But no singing. Not this evening. We sang this afternoon. The only literature conference of many he’s attended, Rob Zacharias said, where participants sang, and that in four-part harmony. The way it happened was this: Elsie Neufeld told the moving story of her mother’s life of displacement, first physically through a long trek out of Ukraine during the Second World War and on to refugee settlement in Canada, and painful displacement from communion in the MB church because Suse and her husband had not been baptized by immersion, through further losses and her current Lebensmuede (life weariness), and at the end of this account, Elsie asked if we could sing the Doxology, which we did, 4 parts for sure, and later, in the discussion, Elsie noted that she can’t “fix” anything about her mother’s life but she can bear witness, she can tell her story, and now I think, perhaps singing together after a difficult story is a kind of communal bearing witness too.

Stories. That’s what stands out to me from today. Jeff Gundy’s journey into poetry via his generation’s singers and poets. A young boy Henry carried off to Saskatchewan and only learning at 16 that he’s not actually the son of the family, this within Larry Warkentin’s paper on peasant-poet Peter Gunther. The life of Hans Kroeker, “imperfect” in many ways, told by his grandson John D. Thiesen (“I carry his hard life around with me.”). Daniel Shank Cruz on Wes Funk with his strong “prophetic” call (via two encounters Cruz calls “ghosts”) to be a voice for the experience of exile as a gay man, the call embuing him with a sense of purpose and insistence that the gay life should be visible. Myron Penner telling us about a theatre project that brought (and is bringing) the voices of refugees to audiences in a powerful way. And Dorothy Peters setting the Genesis story of Judah and Tamar (Dorothy is a scholar of the Dead Sea Scrolls) next to the stories of her two grandmothers, and her saying she wishes the Mennonite meta-narrative could have given the grandmother who witnessed the horrors of her sister’s rape and father’s death “space” like Genesis gives the Judah/Tamar story space–oh I loved this weaving in!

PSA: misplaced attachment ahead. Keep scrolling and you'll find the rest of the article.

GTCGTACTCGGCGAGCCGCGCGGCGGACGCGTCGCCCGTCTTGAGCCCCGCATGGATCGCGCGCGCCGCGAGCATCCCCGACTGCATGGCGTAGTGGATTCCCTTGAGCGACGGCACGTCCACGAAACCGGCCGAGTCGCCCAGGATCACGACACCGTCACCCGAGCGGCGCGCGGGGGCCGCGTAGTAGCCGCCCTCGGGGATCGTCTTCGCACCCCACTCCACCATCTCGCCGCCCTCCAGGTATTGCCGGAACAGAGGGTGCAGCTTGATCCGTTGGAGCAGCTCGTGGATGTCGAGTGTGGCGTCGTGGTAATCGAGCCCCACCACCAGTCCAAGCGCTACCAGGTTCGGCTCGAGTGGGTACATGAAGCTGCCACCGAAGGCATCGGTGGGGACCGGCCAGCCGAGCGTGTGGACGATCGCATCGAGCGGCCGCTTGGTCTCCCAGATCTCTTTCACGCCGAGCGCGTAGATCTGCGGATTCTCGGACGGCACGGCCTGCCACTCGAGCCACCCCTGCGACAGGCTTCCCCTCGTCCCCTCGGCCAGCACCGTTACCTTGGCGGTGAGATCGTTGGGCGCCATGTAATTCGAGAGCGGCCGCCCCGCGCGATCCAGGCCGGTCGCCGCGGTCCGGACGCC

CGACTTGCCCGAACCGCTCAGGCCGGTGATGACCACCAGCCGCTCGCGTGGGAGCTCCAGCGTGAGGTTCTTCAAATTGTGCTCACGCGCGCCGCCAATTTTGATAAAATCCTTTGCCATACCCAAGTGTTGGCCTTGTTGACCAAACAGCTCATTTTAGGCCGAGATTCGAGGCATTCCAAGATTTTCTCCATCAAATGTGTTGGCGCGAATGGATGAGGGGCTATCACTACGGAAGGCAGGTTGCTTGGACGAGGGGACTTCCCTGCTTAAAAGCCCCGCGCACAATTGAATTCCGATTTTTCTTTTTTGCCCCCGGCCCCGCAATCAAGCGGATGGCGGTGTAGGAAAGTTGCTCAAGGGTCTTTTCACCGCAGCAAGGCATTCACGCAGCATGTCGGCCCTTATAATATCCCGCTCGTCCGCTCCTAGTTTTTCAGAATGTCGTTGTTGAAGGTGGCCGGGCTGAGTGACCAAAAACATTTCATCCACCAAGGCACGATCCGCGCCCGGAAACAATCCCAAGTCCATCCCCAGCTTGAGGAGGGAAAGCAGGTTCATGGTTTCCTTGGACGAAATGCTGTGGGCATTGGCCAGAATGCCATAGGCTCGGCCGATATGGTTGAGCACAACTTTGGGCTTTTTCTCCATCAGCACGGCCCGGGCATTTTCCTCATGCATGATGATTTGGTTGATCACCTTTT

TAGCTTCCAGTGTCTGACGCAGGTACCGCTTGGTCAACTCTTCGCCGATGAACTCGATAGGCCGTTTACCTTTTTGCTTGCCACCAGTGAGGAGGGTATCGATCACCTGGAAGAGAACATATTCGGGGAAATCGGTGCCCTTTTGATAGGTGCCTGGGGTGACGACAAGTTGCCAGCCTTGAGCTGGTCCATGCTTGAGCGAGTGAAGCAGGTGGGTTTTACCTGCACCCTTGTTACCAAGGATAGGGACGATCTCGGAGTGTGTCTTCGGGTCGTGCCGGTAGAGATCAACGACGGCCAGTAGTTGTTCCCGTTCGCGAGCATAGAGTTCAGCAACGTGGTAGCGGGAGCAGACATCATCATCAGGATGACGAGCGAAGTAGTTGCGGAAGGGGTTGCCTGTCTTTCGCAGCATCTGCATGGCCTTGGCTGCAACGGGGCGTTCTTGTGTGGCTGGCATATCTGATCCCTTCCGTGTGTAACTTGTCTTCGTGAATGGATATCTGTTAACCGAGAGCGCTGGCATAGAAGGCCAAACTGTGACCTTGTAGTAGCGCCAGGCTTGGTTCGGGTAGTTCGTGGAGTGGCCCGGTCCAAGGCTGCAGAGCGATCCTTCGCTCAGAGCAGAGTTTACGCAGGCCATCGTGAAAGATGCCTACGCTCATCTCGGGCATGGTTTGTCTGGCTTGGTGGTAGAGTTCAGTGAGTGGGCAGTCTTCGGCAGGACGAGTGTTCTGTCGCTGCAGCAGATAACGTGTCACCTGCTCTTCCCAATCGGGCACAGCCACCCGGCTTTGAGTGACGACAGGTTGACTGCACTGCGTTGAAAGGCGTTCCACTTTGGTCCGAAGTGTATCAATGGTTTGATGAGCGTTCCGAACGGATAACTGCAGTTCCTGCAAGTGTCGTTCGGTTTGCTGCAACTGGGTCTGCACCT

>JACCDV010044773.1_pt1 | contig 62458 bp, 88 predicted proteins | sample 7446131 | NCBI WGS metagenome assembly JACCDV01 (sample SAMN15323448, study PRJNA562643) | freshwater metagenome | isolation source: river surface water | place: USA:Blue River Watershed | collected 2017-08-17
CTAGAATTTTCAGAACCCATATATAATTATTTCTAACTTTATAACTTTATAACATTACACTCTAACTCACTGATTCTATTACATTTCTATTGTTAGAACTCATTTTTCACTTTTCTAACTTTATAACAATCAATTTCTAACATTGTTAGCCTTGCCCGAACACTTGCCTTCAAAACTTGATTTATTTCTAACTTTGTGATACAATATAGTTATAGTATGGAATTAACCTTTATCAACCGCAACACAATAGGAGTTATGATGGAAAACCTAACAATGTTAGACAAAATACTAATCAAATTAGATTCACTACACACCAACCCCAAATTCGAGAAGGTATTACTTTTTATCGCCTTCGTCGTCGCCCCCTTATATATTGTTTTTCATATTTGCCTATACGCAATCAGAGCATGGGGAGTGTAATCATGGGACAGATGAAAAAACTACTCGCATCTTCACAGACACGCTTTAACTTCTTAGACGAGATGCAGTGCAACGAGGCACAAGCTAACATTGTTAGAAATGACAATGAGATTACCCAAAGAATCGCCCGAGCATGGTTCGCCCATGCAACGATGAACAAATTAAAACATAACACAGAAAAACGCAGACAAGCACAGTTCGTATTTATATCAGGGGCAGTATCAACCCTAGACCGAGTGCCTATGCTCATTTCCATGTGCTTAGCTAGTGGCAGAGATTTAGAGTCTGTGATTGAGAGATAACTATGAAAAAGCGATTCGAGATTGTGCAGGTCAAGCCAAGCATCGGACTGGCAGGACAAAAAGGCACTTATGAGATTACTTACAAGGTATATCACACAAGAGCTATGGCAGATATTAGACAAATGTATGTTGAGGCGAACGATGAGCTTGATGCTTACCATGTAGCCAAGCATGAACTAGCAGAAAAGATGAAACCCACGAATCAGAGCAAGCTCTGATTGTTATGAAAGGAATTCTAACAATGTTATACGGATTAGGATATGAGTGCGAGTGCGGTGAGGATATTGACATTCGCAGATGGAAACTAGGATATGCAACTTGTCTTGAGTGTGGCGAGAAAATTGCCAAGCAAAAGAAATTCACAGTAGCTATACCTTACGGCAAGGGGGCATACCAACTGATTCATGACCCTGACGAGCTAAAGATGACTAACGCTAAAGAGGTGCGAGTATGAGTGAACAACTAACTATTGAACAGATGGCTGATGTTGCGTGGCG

And Margaret Steffler reminded, in Rudy Wiebe and Miriam Toews, of mourning as a narrative act, and Di Brandt passionately urged wider practices in Mennonite writing. And then there was the barn. I was a town girl growing up, neither born in a barn or often inside one, but how I enjoyed David Elias taking us today into the barns of his past–the barn of his childhood “almost like entering a church…in the barn I felt free”. But the barn then altered, factory-like to house 30,000 turkeys–“I walked through and felt exactly nothing.” And then moved to another area of the province and rebuilt. But this upheaval of barn and David’s life was catalyst: “displacement,” as Ann Hostetler had reminded us earlier in the conference, “as necessary for art.”